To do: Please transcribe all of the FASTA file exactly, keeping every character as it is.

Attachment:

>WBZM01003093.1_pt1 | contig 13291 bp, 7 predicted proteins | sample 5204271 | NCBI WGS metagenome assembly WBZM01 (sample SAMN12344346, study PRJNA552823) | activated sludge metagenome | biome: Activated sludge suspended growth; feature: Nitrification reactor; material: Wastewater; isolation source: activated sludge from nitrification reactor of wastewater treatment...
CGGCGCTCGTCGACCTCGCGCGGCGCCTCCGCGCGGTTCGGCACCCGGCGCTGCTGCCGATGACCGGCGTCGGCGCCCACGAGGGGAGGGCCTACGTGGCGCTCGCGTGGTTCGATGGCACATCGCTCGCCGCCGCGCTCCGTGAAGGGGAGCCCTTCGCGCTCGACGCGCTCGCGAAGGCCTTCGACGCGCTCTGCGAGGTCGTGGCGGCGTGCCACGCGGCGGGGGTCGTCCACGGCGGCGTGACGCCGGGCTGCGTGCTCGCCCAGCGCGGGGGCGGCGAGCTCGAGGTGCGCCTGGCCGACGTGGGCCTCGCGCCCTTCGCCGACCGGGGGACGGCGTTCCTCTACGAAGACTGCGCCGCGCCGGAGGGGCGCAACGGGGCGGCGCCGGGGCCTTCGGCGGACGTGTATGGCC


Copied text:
>WBZM01003093.1_pt1 | contig 13291 bp, 7 predicted proteins | sample 5204271 | NCBI WGS metagenome assembly WBZM01 (sample SAMN12344346, study PRJNA552823) | activated sludge metagenome | biome: Activated sludge suspended growth; feature: Nitrification reactor; material: Wastewater; isolation source: activated sludge from nitrification reactor of wastewater treatment...
CGGCGCTCGTCGACCTCGCGCGGCGCCTCCGCGCGGTTCGGCACCCGGCGCTGCTGCCGATGACCGGCGTCGGCGCCCACGAGGGGAGGGCCTACGTGGCGCTCGCGTGGTTCGATGGCACATCGCTCGCCGCCGCGCTCCGTGAAGGGGAGCCCTTCGCGCTCGACGCGCTCGCGAAGGCCTTCGACGCGCTCTGCGAGGTCGTGGCGGCGTGCCACGCGGCGGGGGTCGTCCACGGCGGCGTGACGCCGGGCTGCGTGCTCGCCCAGCGCGGGGGCGGCGAGCTCGAGGTGCGCCTGGCCGACGTGGGCCTCGCGCCCTTCGCCGACCGGGGGACGGCGTTCCTCTACGAAGACTGCGCCGCGCCGGAGGGGCGCAACGGGGCGGCGCCGGGGCCTTCGGCGGACGTGTATGGCC